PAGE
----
You choose, we deliver
If you are interested in this story, you might be interested in others from The Journal Gazette. Go to www.journalgazette.net/newsletter and pick the subjects you care most about. We'll deliver your customized daily news report at 3 a.m. Fort Wayne time, right to your email.

The Scoop

  • Verbatim: EPA extends climate rule comment period
    Senator Coats recently joined a bipartisan group of 52 senators to request an extension of the public comment period for a proposed EPA rule on carbon emissions from existing fossil fuel power plants.
  • Verbatim: USF closes on Mizpah Shrine purchase
    FORT WAYNE, Ind.—The University of Saint Francis closed on the purchase of the Mizpah Shrine building on the corner of West Berry and Ewing streets, and half a block at 413 W. Main St.
  • Verbatim: National Prescription Drug Take Back Day
    On Saturday, September 27 from 10:00 am to 2:00 pm, Hoosiers will have the opportunity to dispose of their expired or unwanted prescription drugs.  The Indiana Board of Pharmacy and the U.S.
Advertisement
File | Associated Press

Coats: Hoosiers always come together in times of trial

Statement as issued Friday by Sen. Dan Coats, R-Ind.:

“This weekend marks one year since a violent tornado struck southern Indiana killing 11 people and forever changing the lives of many Hoosiers. Immediately following the storm, I toured the damage with local officials and visited with Hoosiers impacted by the tragic event.

“What I witnessed will be etched in my mind for the rest of my life.

“I saw nearly a 50 mile-long strip of land, a quarter to a half-mile wide, with everything in its path completely destroyed. Every home and business reduced to rubble. Every open field strewn with debris, some carried for miles before deposit. Every tree stripped bare or flattened.

“Every car or truck damaged by softball sized hail or turned upside down by 175 mph winds. A house miraculously still intact in the distance, but picked up and moved 100 yards east of its foundation. Small rural towns completely destroyed by Mother Nature’s unforgiving force.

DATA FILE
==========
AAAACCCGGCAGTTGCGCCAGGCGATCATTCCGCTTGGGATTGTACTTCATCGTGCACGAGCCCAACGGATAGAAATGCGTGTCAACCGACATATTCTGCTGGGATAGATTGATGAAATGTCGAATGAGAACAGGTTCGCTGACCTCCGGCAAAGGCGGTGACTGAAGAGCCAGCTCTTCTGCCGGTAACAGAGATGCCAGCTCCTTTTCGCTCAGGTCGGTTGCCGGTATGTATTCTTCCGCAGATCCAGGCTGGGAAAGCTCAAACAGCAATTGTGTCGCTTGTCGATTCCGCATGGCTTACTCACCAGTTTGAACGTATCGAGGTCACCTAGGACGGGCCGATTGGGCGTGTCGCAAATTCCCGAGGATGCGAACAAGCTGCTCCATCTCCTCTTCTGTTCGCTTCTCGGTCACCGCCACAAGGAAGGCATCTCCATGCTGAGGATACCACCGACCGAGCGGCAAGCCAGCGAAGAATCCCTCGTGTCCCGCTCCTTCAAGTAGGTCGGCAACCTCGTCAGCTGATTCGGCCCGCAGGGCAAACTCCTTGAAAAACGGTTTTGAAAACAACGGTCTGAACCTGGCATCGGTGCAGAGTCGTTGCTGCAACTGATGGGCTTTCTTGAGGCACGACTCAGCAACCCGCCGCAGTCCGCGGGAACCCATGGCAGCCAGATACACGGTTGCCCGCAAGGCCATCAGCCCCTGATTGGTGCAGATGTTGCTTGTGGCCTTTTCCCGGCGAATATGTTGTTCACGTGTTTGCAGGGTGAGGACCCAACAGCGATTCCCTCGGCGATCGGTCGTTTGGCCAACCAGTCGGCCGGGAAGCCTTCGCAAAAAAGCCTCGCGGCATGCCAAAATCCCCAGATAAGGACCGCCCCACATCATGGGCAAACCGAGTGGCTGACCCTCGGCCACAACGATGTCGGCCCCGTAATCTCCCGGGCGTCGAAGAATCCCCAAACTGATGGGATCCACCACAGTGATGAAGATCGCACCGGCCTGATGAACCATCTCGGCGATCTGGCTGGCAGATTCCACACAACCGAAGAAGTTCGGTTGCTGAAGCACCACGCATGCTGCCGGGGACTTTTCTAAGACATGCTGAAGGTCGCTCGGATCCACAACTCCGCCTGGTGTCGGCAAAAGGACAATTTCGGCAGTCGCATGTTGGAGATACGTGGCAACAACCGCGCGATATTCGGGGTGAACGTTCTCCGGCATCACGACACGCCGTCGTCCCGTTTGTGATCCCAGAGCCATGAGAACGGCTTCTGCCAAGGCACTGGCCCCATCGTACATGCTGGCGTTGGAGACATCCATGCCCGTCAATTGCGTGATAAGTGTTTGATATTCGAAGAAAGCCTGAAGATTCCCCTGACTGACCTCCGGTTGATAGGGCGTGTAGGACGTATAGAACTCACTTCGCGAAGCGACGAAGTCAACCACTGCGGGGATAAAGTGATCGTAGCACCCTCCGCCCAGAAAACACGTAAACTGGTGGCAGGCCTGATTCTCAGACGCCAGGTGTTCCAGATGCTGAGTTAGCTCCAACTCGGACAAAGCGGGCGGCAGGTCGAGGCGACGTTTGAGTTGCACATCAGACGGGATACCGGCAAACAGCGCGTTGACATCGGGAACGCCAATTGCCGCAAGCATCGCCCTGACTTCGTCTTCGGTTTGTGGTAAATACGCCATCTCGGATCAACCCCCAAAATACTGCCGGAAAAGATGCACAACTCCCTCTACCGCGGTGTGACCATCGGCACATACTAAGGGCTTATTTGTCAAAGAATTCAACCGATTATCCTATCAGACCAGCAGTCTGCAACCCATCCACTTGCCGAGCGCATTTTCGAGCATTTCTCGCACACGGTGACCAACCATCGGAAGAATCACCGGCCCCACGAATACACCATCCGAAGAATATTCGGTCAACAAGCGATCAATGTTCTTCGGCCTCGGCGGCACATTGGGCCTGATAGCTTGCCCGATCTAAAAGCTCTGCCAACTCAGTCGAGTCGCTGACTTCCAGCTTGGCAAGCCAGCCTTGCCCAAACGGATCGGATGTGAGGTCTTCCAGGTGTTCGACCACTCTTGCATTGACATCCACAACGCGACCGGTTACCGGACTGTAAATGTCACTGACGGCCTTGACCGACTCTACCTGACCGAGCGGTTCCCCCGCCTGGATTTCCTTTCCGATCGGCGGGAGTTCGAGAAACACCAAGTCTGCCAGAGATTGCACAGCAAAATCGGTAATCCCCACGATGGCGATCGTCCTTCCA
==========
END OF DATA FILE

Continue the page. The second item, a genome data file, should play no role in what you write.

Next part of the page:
“A high school of more than 1,100 students was in shambles. Buses and cars hurled into buildings across the street. An entire family was torn apart because the tornado arrived seconds before they were able to reach their basement.

“And yet among these devastating images, what stuck with me the most were the countless stories of heroism, generosity and resolve of the people of Indiana. The two school bus drivers who made a split second decision to turn around and get the kids off the bus and into a shelter. The buses were destroyed minutes later.

“Local police, fire and rescue teams rushed toward danger. Neighbors ran to help the injured. Citizens from nearby towns and counties offered food and shelter for the victims. Former strangers became immediate friends.

“I remember seeing an American flag planted among the debris as displaced homeowners were picking through the ruins, hoping to recover lost memories and precious keepsakes. As I surveyed these scenes one year ago, I felt deeply moved by the unbreakable American spirit – a spirit so alive and strong in Indiana at a time of tragedy.

“We will never be able to replace the precious lives lost from Mother’s Nature’s destruction, but Hoosiers proved that they will always come together in times of trial to help each other rebuild one day at a time. It’s the Hoosier way and it is something we can all be proud of on this somber anniversary.”

Send items for The Scoop to jgnews@jg.net.

Advertisement